Snowden to NY Times: I Took No Classified Files to Russia

Thursday, 17 Oct 2013 09:44 PM

By Cathy Burke

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Spy agency leaker Edward Snowden says he left all classified documents in Hong Kong and took none to Russia after fleeing from his job at the National Security Agency, The New York Times reported Thursday.

The former NSA contractor also said he protected the files from China's spies.

"There's a zero percent chance the Russians or Chinese have received any documents," he declared in an interview the Times said took place over several days using encrypted communications.

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Snowden, a former contractor who fled Hawaii in June, said he left all sensitive files outlining the spy agency's surveillance techniques with reporters in Hong Kong before flying to Moscow, where he's been granted temporary asylum.

He said it would not "serve the public interest" to have taken the documents to Russia, asking: "What would be the unique value of personally carrying another copy of the materials onward?"

Snowden's admissions about remaining NSA documents explained why he was confident Russia hadn't gained access to them, the newspaper said. Snowden was reluctant to say anything previously "for fear of exposing the journalists to greater scrutiny," the Times said.

Snowden — who's been charged with violating the Espionage Act but hailed by privacy advocates — said he believes the NSA knows he didn't give anything to Russia or China.

Snowden told the Times his massive leaks have actually helped American national security by prompting a badly needed public debate — though Obama administration officials have strongly disagreed.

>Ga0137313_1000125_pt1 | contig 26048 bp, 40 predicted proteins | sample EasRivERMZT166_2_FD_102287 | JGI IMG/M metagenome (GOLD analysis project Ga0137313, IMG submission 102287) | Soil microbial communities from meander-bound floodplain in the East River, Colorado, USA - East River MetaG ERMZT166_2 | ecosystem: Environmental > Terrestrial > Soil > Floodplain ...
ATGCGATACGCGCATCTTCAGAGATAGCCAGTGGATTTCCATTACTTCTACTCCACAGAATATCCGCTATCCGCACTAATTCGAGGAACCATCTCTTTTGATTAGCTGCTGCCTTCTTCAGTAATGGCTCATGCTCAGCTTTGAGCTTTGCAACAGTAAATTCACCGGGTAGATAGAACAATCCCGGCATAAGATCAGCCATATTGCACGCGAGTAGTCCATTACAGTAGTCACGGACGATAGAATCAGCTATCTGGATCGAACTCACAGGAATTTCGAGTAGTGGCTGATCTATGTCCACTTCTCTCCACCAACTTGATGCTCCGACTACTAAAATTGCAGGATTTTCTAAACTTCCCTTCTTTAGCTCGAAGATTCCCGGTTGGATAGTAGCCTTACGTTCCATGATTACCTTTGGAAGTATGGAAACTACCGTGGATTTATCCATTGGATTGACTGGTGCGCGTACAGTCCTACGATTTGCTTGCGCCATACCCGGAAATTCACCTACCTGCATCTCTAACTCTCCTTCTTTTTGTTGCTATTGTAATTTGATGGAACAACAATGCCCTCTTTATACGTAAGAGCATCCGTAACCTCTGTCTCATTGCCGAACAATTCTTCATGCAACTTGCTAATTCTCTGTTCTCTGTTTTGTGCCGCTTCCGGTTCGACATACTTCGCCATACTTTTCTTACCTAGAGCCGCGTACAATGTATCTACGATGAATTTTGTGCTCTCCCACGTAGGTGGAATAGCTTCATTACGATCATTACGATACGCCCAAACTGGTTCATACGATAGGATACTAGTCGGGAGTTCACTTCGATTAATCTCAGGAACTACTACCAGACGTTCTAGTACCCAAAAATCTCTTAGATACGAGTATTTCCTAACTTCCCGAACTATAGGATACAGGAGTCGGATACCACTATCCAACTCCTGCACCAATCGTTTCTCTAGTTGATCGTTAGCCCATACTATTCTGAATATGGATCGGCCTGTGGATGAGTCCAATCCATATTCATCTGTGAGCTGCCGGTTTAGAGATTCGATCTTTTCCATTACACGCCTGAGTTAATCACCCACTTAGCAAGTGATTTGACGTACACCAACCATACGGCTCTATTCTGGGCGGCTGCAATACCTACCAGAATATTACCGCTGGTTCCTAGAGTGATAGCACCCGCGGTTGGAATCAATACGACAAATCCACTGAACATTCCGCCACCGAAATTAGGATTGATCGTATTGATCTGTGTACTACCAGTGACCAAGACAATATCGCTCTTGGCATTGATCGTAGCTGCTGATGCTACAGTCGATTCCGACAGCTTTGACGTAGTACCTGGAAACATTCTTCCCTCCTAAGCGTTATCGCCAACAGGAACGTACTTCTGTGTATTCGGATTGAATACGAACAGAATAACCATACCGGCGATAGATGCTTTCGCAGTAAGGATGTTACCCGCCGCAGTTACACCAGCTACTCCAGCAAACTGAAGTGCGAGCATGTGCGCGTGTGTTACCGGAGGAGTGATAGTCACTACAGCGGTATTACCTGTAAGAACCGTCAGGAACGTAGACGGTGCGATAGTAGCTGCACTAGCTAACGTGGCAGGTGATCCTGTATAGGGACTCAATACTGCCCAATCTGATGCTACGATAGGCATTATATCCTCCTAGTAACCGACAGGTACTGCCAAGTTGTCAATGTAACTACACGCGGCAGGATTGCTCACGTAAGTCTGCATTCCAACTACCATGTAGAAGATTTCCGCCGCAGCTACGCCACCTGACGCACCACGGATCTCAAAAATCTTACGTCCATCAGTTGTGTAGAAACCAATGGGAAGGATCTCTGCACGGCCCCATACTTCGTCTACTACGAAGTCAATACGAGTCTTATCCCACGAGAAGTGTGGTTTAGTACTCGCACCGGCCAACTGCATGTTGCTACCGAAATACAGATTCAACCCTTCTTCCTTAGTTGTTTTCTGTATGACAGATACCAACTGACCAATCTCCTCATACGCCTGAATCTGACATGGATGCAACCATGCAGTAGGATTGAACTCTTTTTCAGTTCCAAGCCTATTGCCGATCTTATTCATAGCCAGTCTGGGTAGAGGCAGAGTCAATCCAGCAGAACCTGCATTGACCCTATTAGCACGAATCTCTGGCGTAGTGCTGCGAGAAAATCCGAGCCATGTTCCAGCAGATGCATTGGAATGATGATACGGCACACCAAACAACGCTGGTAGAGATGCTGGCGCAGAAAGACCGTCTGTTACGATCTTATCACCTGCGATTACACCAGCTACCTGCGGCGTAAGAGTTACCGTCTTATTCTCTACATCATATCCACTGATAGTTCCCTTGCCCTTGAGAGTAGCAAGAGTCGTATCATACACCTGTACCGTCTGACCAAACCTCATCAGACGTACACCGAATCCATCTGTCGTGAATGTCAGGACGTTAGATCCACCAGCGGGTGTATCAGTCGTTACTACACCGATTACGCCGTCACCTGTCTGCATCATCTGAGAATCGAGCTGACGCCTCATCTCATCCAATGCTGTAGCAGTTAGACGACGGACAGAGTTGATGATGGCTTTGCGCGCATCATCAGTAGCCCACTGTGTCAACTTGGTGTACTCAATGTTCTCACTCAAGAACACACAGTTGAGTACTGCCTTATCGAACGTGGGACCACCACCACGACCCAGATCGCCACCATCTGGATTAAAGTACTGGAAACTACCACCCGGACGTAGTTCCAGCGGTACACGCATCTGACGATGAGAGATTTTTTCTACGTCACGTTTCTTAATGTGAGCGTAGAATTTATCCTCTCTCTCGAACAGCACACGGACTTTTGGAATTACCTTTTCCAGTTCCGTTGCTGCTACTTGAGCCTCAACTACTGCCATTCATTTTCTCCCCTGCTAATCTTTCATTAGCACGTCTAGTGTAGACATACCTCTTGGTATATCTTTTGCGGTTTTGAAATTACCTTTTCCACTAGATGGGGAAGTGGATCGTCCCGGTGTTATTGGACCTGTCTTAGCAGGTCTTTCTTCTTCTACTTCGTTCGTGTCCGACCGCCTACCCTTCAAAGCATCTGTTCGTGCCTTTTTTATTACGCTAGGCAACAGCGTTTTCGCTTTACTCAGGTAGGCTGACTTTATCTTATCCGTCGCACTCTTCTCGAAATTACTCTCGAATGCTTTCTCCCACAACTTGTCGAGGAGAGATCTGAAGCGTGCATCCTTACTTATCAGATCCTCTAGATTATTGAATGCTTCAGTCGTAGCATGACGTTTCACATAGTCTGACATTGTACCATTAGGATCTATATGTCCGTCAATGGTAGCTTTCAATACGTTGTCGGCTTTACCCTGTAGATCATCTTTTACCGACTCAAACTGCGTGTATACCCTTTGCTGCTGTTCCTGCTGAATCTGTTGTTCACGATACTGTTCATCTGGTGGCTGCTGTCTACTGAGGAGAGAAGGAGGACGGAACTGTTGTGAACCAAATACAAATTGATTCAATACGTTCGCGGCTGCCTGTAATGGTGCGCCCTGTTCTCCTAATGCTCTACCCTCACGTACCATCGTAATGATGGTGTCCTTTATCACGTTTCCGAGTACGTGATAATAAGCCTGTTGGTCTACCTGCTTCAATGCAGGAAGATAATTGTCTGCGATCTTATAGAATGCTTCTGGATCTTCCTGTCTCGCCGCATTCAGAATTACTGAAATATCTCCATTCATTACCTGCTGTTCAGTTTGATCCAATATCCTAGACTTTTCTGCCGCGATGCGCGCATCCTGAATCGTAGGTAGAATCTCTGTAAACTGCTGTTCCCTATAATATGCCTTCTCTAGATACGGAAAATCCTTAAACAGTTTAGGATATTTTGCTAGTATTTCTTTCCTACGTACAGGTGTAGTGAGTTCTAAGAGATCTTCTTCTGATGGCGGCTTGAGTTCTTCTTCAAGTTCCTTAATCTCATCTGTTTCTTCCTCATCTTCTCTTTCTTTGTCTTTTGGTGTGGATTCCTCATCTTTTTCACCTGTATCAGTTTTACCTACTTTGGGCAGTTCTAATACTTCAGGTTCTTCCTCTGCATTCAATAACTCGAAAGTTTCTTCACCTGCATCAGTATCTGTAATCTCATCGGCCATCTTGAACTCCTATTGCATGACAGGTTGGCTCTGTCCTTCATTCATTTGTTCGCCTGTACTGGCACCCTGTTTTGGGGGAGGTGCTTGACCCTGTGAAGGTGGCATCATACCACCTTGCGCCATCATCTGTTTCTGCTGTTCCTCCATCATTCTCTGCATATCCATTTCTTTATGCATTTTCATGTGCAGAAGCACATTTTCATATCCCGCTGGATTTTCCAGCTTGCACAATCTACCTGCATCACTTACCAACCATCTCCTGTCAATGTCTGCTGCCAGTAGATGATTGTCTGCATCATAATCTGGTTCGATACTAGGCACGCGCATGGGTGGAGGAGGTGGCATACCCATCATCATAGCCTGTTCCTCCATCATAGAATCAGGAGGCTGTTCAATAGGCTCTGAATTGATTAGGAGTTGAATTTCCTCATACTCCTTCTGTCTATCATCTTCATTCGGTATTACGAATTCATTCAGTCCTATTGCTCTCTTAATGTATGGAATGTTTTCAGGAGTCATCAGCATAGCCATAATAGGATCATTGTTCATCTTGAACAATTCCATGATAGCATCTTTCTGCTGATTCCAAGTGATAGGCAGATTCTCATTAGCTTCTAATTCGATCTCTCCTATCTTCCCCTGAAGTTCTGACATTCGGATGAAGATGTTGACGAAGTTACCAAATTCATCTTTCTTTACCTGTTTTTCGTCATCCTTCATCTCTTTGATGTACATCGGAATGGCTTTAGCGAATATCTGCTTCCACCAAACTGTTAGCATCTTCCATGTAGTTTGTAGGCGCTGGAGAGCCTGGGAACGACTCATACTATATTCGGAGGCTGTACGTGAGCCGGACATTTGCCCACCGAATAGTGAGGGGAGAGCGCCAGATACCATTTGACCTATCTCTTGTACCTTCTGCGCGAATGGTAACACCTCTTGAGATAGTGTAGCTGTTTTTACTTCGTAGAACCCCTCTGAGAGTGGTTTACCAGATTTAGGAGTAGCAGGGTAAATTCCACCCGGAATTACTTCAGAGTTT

"The secret continuance of these programs represents a far greater danger than their disclosure," he said.

"So long as there's broad support amongst a people, it can be argued there's a level of legitimacy even to the most invasive and morally wrong program, as it was an informed and willing decision," he said.

"However, programs that are implemented in secret, out of public oversight, lack that legitimacy, and that’s a problem. It also represents a dangerous normalization of 'governing in the dark,' where decisions with enormous public impact occur without any public input."

An NSA spokeswoman didn't respond to the Times' request for comment.

Snowden said his decision to leak NSA documents developed gradually, dating back at least to his time working as a technician in the Geneva station of the CIA.

His experiences there fed his doubts about the intelligence community, while also convincing him that working through the chain of command would only lead to retribution, he told the newspaper.

Snowden also told the Times that inside the spy agency, "there's a lot of dissent — palpable with some, even." But he said that people were kept in line through "fear and a false image of patriotism," which he described as "obedience to authority."

He said he believed that if he tried to question the agency's surveillance operations as an insider, his efforts "would have been buried forever," and he would "have been discredited and ruined."

He said "the system does not work," adding that "you have to report wrongdoing to those most responsible for it."

Editor's Note: 22 Hidden Taxes and Fees Set to Hit You With Obamacare. Read the Guide to Protect Yourself.

Snowden said he finally decided to act when he discovered a copy of a classified 2009 inspector general's report on the agency's warrantless wiretapping program during the Bush administration.

"It was too highly classified to be where it was," he said of the report. He opened the document to make certain that it did not belong there, and after he saw what it revealed, "curiosity prevailed," he said.

After reading about the program, which skirted the existing surveillance laws, he concluded it had been illegal, he said. "If the highest officials in government can break the law without fearing punishment or even any repercussions at all," he told the Times, "secret powers become tremendously dangerous."



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